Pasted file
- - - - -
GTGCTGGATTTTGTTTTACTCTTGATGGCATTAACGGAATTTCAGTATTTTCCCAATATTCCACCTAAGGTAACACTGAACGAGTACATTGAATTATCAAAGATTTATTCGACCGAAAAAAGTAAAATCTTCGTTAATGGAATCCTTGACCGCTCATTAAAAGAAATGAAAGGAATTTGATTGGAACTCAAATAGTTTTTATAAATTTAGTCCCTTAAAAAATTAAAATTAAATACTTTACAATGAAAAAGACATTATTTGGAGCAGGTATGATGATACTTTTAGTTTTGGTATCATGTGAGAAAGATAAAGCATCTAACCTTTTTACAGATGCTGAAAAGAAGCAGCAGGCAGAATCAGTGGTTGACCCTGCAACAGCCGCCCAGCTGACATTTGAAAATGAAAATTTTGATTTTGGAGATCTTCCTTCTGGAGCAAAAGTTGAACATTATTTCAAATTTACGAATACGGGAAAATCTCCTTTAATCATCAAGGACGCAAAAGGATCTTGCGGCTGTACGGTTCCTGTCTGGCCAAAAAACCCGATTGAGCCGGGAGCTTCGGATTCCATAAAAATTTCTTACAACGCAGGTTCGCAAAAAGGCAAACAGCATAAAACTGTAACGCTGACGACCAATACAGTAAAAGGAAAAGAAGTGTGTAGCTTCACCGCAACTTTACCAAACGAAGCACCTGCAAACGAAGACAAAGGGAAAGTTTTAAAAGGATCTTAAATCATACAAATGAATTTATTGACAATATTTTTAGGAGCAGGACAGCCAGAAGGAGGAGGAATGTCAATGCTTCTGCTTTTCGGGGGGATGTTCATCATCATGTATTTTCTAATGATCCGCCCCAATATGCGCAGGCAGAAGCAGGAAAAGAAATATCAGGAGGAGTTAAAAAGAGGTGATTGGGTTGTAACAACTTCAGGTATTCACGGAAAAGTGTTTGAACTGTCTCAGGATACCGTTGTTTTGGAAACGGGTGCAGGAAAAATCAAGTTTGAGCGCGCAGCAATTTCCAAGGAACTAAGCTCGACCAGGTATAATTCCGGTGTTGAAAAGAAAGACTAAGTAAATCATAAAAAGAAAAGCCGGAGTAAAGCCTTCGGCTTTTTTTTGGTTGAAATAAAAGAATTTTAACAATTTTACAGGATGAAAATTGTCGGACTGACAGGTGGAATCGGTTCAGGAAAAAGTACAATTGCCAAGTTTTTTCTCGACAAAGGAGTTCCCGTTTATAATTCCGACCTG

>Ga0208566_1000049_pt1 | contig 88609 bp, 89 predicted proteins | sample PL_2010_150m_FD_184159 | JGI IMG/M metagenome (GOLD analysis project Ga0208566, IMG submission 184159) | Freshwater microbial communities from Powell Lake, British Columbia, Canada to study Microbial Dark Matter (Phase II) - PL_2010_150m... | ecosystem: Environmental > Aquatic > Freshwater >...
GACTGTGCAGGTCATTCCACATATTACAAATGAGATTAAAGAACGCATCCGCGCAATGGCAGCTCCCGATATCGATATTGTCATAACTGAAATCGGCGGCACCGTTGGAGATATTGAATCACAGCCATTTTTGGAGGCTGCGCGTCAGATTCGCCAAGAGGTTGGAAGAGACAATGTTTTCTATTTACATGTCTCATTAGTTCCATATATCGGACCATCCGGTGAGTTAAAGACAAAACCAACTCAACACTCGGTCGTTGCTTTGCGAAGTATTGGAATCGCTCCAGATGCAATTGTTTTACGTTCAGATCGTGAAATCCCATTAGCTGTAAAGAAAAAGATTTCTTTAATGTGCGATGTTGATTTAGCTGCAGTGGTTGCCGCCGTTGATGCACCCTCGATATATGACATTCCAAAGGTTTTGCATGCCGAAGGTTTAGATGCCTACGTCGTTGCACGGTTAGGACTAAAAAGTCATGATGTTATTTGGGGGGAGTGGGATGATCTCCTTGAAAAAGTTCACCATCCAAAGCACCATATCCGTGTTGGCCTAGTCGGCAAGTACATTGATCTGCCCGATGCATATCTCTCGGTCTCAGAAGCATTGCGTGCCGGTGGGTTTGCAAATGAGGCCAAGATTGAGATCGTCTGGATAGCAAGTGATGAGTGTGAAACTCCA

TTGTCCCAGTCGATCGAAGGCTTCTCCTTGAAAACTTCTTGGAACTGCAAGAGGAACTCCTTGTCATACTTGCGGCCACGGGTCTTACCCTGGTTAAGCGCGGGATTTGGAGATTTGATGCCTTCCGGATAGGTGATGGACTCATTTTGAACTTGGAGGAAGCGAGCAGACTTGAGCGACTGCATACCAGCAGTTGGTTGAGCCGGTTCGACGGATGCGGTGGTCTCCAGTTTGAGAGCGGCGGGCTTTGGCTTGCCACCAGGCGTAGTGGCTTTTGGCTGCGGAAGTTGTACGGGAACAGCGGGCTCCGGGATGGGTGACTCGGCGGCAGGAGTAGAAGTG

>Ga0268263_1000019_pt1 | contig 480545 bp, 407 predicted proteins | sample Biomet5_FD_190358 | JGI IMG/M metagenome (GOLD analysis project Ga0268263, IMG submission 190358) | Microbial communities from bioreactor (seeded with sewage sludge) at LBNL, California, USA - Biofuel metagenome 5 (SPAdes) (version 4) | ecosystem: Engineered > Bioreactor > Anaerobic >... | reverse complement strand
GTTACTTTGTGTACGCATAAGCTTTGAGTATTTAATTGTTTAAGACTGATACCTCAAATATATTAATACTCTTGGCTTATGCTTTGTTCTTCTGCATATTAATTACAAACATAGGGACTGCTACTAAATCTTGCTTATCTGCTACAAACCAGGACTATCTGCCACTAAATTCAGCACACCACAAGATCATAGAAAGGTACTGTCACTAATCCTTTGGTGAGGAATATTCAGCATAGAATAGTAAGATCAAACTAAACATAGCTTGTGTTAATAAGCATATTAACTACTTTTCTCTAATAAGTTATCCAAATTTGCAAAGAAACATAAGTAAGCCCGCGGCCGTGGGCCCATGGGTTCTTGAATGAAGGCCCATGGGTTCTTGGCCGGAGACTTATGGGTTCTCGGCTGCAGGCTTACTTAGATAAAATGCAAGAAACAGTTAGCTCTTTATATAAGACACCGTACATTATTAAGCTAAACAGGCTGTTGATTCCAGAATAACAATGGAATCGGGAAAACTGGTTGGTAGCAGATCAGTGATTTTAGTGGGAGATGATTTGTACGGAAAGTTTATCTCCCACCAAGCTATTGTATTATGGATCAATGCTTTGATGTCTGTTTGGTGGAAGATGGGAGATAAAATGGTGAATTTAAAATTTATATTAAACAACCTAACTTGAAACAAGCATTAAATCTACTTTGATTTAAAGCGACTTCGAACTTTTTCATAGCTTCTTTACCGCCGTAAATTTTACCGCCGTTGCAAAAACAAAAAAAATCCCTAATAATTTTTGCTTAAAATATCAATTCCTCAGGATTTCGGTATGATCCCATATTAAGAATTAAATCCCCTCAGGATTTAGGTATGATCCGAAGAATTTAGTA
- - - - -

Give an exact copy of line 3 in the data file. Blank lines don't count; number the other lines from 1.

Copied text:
GACTGTGCAGGTCATTCCACATATTACAAATGAGATTAAAGAACGCATCCGCGCAATGGCAGCTCCCGATATCGATATTGTCATAACTGAAATCGGCGGCACCGTTGGAGATATTGAATCACAGCCATTTTTGGAGGCTGCGCGTCAGATTCGCCAAGAGGTTGGAAGAGACAATGTTTTCTATTTACATGTCTCATTAGTTCCATATATCGGACCATCCGGTGAGTTAAAGACAAAACCAACTCAACACTCGGTCGTTGCTTTGCGAAGTATTGGAATCGCTCCAGATGCAATTGTTTTACGTTCAGATCGTGAAATCCCATTAGCTGTAAAGAAAAAGATTTCTTTAATGTGCGATGTTGATTTAGCTGCAGTGGTTGCCGCCGTTGATGCACCCTCGATATATGACATTCCAAAGGTTTTGCATGCCGAAGGTTTAGATGCCTACGTCGTTGCACGGTTAGGACTAAAAAGTCATGATGTTATTTGGGGGGAGTGGGATGATCTCCTTGAAAAAGTTCACCATCCAAAGCACCATATCCGTGTTGGCCTAGTCGGCAAGTACATTGATCTGCCCGATGCATATCTCTCGGTCTCAGAAGCATTGCGTGCCGGTGGGTTTGCAAATGAGGCCAAGATTGAGATCGTCTGGATAGCAAGTGATGAGTGTGAAACTCCA